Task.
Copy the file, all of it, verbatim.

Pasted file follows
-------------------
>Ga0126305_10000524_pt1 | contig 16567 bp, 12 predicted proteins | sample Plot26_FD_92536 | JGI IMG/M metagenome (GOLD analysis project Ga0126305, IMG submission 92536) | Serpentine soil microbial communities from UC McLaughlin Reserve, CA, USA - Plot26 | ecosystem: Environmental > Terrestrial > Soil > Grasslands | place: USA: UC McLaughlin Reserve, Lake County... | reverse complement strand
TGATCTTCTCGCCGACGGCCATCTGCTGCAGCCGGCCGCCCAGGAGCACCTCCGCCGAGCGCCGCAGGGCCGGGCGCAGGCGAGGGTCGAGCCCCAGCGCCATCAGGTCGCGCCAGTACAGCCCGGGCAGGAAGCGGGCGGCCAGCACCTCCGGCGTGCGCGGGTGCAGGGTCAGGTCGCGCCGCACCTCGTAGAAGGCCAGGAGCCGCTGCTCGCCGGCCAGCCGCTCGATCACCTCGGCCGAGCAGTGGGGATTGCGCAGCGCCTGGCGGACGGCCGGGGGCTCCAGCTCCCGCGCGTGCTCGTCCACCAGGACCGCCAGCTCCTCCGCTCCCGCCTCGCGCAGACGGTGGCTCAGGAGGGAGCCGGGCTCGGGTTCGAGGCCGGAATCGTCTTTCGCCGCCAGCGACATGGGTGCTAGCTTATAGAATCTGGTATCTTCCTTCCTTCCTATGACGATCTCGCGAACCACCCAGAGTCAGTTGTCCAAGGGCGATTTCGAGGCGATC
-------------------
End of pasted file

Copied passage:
>Ga0126305_10000524_pt1 | contig 16567 bp, 12 predicted proteins | sample Plot26_FD_92536 | JGI IMG/M metagenome (GOLD analysis project Ga0126305, IMG submission 92536) | Serpentine soil microbial communities from UC McLaughlin Reserve, CA, USA - Plot26 | ecosystem: Environmental > Terrestrial > Soil > Grasslands | place: USA: UC McLaughlin Reserve, Lake County... | reverse complement strand
TGATCTTCTCGCCGACGGCCATCTGCTGCAGCCGGCCGCCCAGGAGCACCTCCGCCGAGCGCCGCAGGGCCGGGCGCAGGCGAGGGTCGAGCCCCAGCGCCATCAGGTCGCGCCAGTACAGCCCGGGCAGGAAGCGGGCGGCCAGCACCTCCGGCGTGCGCGGGTGCAGGGTCAGGTCGCGCCGCACCTCGTAGAAGGCCAGGAGCCGCTGCTCGCCGGCCAGCCGCTCGATCACCTCGGCCGAGCAGTGGGGATTGCGCAGCGCCTGGCGGACGGCCGGGGGCTCCAGCTCCCGCGCGTGCTCGTCCACCAGGACCGCCAGCTCCTCCGCTCCCGCCTCGCGCAGACGGTGGCTCAGGAGGGAGCCGGGCTCGGGTTCGAGGCCGGAATCGTCTTTCGCCGCCAGCGACATGGGTGCTAGCTTATAGAATCTGGTATCTTCCTTCCTTCCTATGACGATCTCGCGAACCACCCAGAGTCAGTTGTCCAAGGGCGATTTCGAGGCGATC